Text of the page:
The current NHS contract system for private dentists, based on activity targets over preventative care, could be incentivizing cases of both negligence and breach of contract.
NHS dental procedures are often carried out by private dentists that have entered into contracts with the NHS. Certain groups, such as under 18’s and pregnant women, are entitled to these procedures for a significantly reduced fee, with the difference covered by the NHS.
The system by which these private dentists are paid has been a constant source of controversy. Remuneration used to be based on the exact procedure that was performed. This incentivized dentists to undertake extensive - and crucially expensive - dental procedures. This ‘drilling and filling’ culture led to a call for fundamental reform.
The call was answered in 2006 with the ‘Unit of Dental Activity’ (UDA) system, which sees dentists allocated a set target number of ‘units’ or UDAs. Each treatment that is done would be put in a band that is equivalent to a certain number of UDAs.
The problem with this system is twofold.
BREACH OF CONTRACT
Once a dentist reaches their activity target, they can no longer treat patients on the NHS contract. In theory they should then refer patients onto colleagues who still have UDAs. However, they circumvent this contractual term by neither informing patients of their rights to treatment nor referring patients on to another dentist. Instead there is a clear incentive to act in breach of contract and pressure patients to pay for dental treatment privately. Instead of paying £50.50 for a root canal, a patient will end up paying £400.00 privately. This is the same with dental hygienists. Patients may not know if they are entitled to hygienists on the NHS. Dentists can take advantage of this lack of knowledge to suggest private treatment that can cost in excess of £100.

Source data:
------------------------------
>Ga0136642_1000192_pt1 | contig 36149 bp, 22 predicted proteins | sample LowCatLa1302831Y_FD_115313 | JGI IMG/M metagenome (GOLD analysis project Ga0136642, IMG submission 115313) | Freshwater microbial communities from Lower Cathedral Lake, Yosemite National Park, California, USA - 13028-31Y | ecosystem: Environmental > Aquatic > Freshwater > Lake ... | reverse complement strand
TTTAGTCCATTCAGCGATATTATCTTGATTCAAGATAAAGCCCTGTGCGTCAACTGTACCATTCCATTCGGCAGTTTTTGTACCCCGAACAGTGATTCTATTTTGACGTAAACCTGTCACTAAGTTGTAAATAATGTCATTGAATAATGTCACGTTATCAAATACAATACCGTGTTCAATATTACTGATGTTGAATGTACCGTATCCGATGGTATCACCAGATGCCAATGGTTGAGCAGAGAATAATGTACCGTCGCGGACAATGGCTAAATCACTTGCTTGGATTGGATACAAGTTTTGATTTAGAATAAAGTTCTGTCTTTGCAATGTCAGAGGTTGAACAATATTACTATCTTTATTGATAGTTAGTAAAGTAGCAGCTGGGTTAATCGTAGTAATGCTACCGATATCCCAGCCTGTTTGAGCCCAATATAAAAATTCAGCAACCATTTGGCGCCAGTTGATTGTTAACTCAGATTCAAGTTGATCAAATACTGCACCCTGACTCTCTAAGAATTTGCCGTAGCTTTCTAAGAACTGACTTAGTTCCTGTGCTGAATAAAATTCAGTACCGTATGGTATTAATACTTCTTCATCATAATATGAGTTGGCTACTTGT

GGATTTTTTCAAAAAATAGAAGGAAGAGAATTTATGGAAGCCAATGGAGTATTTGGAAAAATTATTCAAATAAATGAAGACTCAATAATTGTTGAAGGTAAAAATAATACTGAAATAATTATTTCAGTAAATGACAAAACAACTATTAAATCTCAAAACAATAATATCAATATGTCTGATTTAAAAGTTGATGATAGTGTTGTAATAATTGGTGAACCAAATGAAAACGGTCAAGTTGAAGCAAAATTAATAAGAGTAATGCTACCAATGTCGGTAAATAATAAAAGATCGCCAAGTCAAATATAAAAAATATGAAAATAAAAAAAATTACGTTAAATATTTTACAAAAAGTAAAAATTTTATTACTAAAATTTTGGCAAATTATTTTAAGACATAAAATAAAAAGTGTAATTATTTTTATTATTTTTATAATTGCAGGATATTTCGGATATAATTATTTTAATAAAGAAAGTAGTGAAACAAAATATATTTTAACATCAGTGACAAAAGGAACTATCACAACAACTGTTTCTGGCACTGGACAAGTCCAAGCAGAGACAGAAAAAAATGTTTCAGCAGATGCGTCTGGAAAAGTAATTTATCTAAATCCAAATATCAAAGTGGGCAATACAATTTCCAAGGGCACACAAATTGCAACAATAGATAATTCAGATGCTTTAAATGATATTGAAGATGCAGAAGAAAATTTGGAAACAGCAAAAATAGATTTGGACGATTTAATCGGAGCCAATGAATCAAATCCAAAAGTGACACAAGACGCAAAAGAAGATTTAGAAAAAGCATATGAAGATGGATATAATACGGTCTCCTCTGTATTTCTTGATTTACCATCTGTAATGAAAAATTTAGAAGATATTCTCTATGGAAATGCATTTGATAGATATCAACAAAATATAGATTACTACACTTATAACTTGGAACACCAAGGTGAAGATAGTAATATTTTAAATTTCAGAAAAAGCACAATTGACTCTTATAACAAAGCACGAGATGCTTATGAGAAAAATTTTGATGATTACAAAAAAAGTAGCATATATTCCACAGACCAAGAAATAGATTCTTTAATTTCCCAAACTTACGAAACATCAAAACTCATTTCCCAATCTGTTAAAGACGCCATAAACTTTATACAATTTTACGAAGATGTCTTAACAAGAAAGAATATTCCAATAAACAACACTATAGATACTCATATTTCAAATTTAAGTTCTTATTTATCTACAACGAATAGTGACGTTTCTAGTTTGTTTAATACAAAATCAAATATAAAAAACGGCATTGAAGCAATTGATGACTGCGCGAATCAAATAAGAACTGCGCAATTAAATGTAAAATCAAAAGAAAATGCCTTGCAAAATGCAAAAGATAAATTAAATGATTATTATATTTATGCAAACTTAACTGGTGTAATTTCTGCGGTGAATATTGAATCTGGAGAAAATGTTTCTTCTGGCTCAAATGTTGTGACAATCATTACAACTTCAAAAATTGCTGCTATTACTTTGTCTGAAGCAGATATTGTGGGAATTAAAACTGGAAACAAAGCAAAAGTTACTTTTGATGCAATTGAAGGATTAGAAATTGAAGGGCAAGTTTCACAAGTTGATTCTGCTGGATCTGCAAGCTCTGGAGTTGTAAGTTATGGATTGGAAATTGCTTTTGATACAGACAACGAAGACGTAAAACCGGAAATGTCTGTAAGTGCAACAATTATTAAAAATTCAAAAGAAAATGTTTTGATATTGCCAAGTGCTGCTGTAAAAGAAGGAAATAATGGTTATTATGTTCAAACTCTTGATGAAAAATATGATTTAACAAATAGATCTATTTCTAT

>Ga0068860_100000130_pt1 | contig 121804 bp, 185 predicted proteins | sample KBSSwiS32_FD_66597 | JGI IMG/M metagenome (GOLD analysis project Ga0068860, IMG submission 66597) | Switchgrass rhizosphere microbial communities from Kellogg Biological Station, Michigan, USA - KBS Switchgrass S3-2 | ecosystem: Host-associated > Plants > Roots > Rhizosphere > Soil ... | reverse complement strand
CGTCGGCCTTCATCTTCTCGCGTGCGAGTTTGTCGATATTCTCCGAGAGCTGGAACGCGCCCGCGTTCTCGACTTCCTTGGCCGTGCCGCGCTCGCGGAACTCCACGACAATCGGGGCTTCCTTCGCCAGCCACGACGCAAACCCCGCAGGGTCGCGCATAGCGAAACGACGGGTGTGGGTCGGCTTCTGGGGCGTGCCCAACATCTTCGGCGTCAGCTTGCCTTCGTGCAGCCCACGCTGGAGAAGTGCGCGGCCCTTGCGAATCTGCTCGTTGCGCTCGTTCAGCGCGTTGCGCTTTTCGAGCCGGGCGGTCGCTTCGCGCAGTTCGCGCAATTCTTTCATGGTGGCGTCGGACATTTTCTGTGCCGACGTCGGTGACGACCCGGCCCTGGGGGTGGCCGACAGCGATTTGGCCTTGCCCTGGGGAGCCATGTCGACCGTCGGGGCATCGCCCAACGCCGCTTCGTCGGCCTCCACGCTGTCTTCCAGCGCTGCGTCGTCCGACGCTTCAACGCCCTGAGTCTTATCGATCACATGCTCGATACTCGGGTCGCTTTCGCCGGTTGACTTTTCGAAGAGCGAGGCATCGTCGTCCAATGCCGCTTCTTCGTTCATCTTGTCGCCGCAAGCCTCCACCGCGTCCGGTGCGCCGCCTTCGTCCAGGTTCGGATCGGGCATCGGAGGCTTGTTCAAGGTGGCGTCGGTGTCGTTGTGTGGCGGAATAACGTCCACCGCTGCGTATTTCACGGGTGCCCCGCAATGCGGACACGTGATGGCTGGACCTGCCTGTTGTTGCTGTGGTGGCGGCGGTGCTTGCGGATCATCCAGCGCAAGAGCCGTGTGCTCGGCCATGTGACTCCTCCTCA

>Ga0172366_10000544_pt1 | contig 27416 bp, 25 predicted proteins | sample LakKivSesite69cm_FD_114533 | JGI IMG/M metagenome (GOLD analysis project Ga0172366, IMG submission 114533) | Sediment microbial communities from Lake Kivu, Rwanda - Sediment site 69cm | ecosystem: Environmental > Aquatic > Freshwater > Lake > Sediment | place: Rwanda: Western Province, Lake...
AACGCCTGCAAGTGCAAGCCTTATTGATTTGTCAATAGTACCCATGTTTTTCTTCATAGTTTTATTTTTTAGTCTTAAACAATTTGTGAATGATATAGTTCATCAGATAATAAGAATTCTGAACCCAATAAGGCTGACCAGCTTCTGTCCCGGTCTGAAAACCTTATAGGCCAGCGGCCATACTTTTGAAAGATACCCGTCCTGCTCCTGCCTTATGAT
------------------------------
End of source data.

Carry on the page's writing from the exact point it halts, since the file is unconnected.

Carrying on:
A patient’s ‘worth’ to a dentist is assessed according to the procedure they require. As such, a patient that requires five root canal procedures is worth the same as one needing just one, whilst requiring 5 times the work. The system puts pressure on dentists to reduce the time they spend with patients to simply hit their units. This has led to patients not receiving appropriate dental plans, with procedures either not carried out appropriately or even carried out at all.
Dentists are also incentivized to not properly advise patients on their treatment options. The system groups similar dental procedures into the same bands. For instance, both root canals and tooth extractions are in band 2, and see a dentist receiving the same levels of remuneration. However, the latter takes a fifth of the time to perform. As such, when presented with a patient that is suffering from extensive tooth decay, a dentist will most likely always suggest a tooth extraction even if the tooth can be saved.
For more information on the which dental procedures are available on the NHS, visit www.nhs.uk/
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